Last two post were about the consensus and how it was “quantified” by Oreskes in 2004 and Doran/Zimmerman in 2009. This post is about another attempt: Expert credibility in climate change from William R. L. Anderegg, James W. Prall, Jacob Harold, and Stephen H. Schneider.
This is the statement that was being assessed:
We defined CE researchers as those who signed statements broadly agreeing with or directly endorsing the primary tenets of the IPCC Fourth Assessment Report that it is “very likely” that anthropogenic greenhouse gases have been responsible for “most” of the “unequivocal” warming of the Earth’s average global temperature in the second half of the 20th century.
How they accessed this is a lot less clear. According to their Materials and Methods they compiled a database of 1,372 climate researchers and classified them either as convinced by the evidence (CE) for anthropogenic climate change or unconvinced by the evidence (UE). Apparently according to where they publish or if they found their name as contributors in for example open letters or protest letters. In that way they came to 903 convinced and 472 unconvinced. 3 scientists were classified in both groups.
After this classification the credentials of these researchers was tallied by counting the number of climate relevant publications that are authored or coauthored by the researcher via name and key word “climate” (expertise) and the number of citations for each of the researchers four highest-cited papers (prominence) via Google Scholar. They came to this result:
The UE group comprises only 2% of the top 50 climate researchers as ranked by expertise (number of climate publications), 3% of researchers of the top 100, and 2.5% of the top 200, excluding researchers present in both groups (Materials and Methods). This result closely agrees with expert surveys, indicating that ≈97% of self-identified actively publishing climate scientists agree with the tenets of ACC [Anthropogenic Climate Change].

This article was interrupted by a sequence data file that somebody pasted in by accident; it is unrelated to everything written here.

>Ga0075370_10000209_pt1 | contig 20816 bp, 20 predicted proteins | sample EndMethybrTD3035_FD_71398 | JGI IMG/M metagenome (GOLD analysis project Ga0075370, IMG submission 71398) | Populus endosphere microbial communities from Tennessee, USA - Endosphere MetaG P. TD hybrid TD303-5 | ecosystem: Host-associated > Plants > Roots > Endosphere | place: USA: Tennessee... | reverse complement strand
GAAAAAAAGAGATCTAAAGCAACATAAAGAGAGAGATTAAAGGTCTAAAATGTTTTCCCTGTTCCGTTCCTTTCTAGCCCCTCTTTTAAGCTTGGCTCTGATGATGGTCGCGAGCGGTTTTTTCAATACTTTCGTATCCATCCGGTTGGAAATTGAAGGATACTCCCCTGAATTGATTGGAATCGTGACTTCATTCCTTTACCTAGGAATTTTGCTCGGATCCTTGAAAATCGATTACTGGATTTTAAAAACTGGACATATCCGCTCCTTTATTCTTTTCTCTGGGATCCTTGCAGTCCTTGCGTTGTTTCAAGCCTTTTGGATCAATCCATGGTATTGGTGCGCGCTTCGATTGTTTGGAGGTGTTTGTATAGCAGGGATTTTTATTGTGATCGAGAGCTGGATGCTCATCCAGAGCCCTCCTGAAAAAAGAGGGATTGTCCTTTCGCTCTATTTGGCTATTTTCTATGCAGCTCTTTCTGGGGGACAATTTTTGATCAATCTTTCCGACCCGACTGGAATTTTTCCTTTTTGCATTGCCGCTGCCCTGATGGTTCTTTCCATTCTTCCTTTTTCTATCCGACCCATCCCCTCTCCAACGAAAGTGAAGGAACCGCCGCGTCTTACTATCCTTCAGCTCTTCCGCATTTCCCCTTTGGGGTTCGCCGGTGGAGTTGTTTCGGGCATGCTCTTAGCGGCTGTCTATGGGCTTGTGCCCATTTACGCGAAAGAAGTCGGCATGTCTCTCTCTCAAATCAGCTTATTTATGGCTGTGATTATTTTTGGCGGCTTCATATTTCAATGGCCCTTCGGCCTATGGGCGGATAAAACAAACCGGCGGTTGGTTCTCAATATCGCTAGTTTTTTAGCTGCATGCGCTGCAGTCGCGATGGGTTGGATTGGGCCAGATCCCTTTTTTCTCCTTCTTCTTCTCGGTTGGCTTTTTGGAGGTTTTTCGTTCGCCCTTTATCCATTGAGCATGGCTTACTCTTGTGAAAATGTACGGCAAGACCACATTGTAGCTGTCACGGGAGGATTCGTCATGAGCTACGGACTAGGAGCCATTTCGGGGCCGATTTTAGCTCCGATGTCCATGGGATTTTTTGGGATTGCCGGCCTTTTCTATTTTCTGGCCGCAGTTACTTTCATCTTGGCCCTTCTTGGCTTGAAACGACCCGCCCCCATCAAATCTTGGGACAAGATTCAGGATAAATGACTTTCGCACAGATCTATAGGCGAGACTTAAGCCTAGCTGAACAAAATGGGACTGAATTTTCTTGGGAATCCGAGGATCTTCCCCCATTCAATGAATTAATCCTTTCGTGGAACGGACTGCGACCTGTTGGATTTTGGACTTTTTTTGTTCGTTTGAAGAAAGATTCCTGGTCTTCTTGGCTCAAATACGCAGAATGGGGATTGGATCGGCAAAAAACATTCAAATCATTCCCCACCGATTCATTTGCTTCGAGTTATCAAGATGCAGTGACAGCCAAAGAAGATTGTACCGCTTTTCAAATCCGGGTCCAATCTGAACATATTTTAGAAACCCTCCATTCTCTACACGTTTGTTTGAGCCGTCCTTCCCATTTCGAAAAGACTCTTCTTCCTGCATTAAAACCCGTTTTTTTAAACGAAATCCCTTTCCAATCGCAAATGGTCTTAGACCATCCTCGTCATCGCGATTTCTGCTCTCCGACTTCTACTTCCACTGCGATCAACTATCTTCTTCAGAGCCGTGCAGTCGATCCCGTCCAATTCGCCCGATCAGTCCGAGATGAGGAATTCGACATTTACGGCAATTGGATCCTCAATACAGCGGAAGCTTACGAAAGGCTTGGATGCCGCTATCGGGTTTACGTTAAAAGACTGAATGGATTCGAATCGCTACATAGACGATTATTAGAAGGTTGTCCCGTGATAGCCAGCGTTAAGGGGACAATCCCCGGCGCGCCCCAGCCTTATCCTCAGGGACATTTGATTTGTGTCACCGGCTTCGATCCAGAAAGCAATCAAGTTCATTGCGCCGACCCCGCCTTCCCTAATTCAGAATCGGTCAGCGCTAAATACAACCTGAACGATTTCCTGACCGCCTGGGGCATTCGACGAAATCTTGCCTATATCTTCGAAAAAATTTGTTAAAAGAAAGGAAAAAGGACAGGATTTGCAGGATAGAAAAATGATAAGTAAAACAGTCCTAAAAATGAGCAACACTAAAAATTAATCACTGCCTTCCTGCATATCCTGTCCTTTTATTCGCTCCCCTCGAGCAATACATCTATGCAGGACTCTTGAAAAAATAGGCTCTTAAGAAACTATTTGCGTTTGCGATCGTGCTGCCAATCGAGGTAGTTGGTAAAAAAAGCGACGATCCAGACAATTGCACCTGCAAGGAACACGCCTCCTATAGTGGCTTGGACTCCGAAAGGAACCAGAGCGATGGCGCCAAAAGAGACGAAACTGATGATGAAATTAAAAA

It is not really clear if Anderegg et al read the publications and accessed if they were according to conclusions of the IPCC fourth report. Probably they just assumed that when someone is/was an author of the IPCC report that they adhere the position of the IPCC. And when signing a dissident letter they assumed the author didn’t adhere the IPCC report and was classified in the not-convinced group.
This aside, what the survey basically says is that the alarmist scientists publish more than their skeptics counterparts. But that is no secret and it has to do with other things than with the validity of their assessment.
In the end, also here nowhere is said that those scientists agree that this warming is dangerous or necessitates action. The public and the politicians don’t only want to know that our world is warming, but if this warming is bad or not. There is obvious a consensus that there is a warming and that this could be partly because of human influences. But there is no consensus about the consequences of this warming. Even if there would be such a consensus, it is certainly not found in this survey and also not in the Oreskes as in the Doran & Zimmerman survey.